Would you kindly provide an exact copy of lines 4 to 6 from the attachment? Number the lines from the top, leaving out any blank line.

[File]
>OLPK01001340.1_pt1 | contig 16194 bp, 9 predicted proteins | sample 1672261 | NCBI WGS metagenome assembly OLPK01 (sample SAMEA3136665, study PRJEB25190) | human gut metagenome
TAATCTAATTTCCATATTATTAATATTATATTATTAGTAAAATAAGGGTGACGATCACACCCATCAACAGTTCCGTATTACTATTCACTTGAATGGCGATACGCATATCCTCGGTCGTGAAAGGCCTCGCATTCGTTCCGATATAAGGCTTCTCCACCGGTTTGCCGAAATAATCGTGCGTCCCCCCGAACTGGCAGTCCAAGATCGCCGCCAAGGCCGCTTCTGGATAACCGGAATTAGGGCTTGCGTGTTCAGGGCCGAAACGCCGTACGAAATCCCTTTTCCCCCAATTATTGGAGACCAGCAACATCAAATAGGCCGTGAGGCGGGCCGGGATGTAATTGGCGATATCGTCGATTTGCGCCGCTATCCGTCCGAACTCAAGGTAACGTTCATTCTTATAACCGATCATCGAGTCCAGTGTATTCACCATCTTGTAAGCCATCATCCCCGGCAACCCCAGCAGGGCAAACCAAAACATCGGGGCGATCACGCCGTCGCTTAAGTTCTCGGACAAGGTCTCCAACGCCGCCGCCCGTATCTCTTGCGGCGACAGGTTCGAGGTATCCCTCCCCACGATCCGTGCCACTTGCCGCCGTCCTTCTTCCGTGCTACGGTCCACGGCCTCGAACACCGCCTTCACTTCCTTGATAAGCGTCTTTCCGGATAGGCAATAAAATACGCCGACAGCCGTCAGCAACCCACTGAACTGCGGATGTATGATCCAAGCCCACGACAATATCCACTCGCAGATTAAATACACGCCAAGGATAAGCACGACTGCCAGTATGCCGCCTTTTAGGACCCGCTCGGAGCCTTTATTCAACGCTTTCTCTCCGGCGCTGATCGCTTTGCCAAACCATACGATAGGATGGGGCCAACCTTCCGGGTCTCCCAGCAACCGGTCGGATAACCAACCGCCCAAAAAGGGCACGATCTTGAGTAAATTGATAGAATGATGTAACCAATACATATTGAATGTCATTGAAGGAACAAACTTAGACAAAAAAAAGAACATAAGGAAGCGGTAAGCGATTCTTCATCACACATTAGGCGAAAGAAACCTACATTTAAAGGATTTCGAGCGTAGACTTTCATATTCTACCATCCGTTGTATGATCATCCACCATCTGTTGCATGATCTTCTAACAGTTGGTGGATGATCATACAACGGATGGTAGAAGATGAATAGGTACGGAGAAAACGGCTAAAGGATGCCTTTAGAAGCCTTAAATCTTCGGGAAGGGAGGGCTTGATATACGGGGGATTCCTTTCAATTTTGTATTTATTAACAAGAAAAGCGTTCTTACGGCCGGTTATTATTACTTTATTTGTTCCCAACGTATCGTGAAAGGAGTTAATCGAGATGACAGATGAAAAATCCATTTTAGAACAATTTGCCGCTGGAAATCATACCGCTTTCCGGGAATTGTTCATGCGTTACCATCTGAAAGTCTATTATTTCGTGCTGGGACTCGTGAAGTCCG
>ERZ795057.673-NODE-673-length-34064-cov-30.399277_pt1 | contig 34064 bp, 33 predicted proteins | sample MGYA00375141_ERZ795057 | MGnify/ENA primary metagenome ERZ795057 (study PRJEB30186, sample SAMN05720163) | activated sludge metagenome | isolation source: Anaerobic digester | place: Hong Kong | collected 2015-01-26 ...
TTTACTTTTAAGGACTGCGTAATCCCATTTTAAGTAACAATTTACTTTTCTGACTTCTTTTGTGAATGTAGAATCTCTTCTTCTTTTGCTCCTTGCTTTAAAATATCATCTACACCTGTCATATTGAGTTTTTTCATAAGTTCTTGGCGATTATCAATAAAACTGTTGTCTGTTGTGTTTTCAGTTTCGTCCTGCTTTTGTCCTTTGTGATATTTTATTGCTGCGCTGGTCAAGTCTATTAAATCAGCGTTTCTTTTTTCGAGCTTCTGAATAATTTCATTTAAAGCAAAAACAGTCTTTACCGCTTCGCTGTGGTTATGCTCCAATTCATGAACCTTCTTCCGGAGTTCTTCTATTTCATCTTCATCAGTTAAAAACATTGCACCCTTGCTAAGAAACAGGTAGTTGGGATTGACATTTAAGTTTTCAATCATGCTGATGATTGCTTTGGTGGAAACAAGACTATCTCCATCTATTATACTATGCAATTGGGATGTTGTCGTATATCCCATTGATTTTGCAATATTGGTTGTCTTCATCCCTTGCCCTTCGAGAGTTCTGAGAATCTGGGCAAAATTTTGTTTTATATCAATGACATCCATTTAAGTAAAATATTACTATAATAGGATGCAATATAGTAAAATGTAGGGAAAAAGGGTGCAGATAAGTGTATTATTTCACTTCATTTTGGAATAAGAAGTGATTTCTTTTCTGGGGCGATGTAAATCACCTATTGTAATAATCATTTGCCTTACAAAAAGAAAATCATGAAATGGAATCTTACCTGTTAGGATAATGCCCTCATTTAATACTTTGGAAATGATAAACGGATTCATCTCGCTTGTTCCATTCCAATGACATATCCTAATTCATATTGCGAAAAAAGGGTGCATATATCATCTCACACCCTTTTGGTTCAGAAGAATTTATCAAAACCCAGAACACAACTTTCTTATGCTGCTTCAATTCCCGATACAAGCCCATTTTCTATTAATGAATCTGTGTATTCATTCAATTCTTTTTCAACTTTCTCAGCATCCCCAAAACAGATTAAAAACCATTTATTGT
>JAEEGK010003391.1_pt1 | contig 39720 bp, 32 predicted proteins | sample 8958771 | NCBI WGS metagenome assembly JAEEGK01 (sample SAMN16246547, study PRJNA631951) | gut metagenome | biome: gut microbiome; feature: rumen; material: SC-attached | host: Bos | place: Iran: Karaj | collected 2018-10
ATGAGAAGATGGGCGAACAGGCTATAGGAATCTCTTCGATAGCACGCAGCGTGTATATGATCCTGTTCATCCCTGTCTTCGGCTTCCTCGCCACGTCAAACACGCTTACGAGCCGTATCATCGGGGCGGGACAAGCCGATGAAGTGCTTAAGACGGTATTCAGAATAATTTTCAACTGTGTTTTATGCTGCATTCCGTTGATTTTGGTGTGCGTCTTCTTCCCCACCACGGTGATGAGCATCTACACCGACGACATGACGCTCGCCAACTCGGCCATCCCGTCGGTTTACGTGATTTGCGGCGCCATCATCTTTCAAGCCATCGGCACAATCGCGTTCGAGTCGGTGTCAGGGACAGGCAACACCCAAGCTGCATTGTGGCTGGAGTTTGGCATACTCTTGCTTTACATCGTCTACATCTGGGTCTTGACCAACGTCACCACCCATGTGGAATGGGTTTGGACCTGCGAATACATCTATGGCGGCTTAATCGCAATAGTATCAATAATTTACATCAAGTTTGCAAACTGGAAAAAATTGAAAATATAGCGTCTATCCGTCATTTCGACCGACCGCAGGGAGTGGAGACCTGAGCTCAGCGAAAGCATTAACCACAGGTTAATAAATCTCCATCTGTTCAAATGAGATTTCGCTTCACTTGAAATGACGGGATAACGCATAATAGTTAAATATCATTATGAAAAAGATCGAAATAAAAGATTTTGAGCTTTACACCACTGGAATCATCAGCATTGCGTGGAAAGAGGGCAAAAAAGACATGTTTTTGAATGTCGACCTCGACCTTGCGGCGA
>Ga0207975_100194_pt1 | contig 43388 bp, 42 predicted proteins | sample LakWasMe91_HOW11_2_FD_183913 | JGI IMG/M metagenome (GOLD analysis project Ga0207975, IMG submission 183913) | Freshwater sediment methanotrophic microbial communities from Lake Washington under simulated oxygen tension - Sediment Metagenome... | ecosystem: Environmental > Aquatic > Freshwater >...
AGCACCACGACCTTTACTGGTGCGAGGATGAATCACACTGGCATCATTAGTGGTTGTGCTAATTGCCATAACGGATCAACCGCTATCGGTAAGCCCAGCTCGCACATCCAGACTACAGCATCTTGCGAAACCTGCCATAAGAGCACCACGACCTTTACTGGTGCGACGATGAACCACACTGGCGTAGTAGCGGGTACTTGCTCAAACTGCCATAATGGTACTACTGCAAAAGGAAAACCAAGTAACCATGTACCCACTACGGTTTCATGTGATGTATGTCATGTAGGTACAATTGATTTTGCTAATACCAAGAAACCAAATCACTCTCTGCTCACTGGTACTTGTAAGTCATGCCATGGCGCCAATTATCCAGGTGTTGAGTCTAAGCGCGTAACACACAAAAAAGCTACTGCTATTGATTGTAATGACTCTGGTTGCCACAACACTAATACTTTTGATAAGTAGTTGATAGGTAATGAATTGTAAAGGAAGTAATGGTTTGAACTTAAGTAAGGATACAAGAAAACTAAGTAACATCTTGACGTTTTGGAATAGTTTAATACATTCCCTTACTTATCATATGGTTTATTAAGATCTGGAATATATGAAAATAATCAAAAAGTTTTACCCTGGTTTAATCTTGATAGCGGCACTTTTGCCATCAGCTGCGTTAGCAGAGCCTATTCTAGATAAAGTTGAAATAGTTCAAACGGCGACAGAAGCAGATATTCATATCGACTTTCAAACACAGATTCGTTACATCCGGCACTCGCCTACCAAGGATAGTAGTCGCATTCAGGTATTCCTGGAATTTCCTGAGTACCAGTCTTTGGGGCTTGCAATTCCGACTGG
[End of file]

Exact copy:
TTTACTTTTAAGGACTGCGTAATCCCATTTTAAGTAACAATTTACTTTTCTGACTTCTTTTGTGAATGTAGAATCTCTTCTTCTTTTGCTCCTTGCTTTAAAATATCATCTACACCTGTCATATTGAGTTTTTTCATAAGTTCTTGGCGATTATCAATAAAACTGTTGTCTGTTGTGTTTTCAGTTTCGTCCTGCTTTTGTCCTTTGTGATATTTTATTGCTGCGCTGGTCAAGTCTATTAAATCAGCGTTTCTTTTTTCGAGCTTCTGAATAATTTCATTTAAAGCAAAAACAGTCTTTACCGCTTCGCTGTGGTTATGCTCCAATTCATGAACCTTCTTCCGGAGTTCTTCTATTTCATCTTCATCAGTTAAAAACATTGCACCCTTGCTAAGAAACAGGTAGTTGGGATTGACATTTAAGTTTTCAATCATGCTGATGATTGCTTTGGTGGAAACAAGACTATCTCCATCTATTATACTATGCAATTGGGATGTTGTCGTATATCCCATTGATTTTGCAATATTGGTTGTCTTCATCCCTTGCCCTTCGAGAGTTCTGAGAATCTGGGCAAAATTTTGTTTTATATCAATGACATCCATTTAAGTAAAATATTACTATAATAGGATGCAATATAGTAAAATGTAGGGAAAAAGGGTGCAGATAAGTGTATTATTTCACTTCATTTTGGAATAAGAAGTGATTTCTTTTCTGGGGCGATGTAAATCACCTATTGTAATAATCATTTGCCTTACAAAAAGAAAATCATGAAATGGAATCTTACCTGTTAGGATAATGCCCTCATTTAATACTTTGGAAATGATAAACGGATTCATCTCGCTTGTTCCATTCCAATGACATATCCTAATTCATATTGCGAAAAAAGGGTGCATATATCATCTCACACCCTTTTGGTTCAGAAGAATTTATCAAAACCCAGAACACAACTTTCTTATGCTGCTTCAATTCCCGATACAAGCCCATTTTCTATTAATGAATCTGTGTATTCATTCAATTCTTTTTCAACTTTCTCAGCATCCCCAAAACAGATTAAAAACCATTTATTGT
>JAEEGK010003391.1_pt1 | contig 39720 bp, 32 predicted proteins | sample 8958771 | NCBI WGS metagenome assembly JAEEGK01 (sample SAMN16246547, study PRJNA631951) | gut metagenome | biome: gut microbiome; feature: rumen; material: SC-attached | host: Bos | place: Iran: Karaj | collected 2018-10
ATGAGAAGATGGGCGAACAGGCTATAGGAATCTCTTCGATAGCACGCAGCGTGTATATGATCCTGTTCATCCCTGTCTTCGGCTTCCTCGCCACGTCAAACACGCTTACGAGCCGTATCATCGGGGCGGGACAAGCCGATGAAGTGCTTAAGACGGTATTCAGAATAATTTTCAACTGTGTTTTATGCTGCATTCCGTTGATTTTGGTGTGCGTCTTCTTCCCCACCACGGTGATGAGCATCTACACCGACGACATGACGCTCGCCAACTCGGCCATCCCGTCGGTTTACGTGATTTGCGGCGCCATCATCTTTCAAGCCATCGGCACAATCGCGTTCGAGTCGGTGTCAGGGACAGGCAACACCCAAGCTGCATTGTGGCTGGAGTTTGGCATACTCTTGCTTTACATCGTCTACATCTGGGTCTTGACCAACGTCACCACCCATGTGGAATGGGTTTGGACCTGCGAATACATCTATGGCGGCTTAATCGCAATAGTATCAATAATTTACATCAAGTTTGCAAACTGGAAAAAATTGAAAATATAGCGTCTATCCGTCATTTCGACCGACCGCAGGGAGTGGAGACCTGAGCTCAGCGAAAGCATTAACCACAGGTTAATAAATCTCCATCTGTTCAAATGAGATTTCGCTTCACTTGAAATGACGGGATAACGCATAATAGTTAAATATCATTATGAAAAAGATCGAAATAAAAGATTTTGAGCTTTACACCACTGGAATCATCAGCATTGCGTGGAAAGAGGGCAAAAAAGACATGTTTTTGAATGTCGACCTCGACCTTGCGGCGA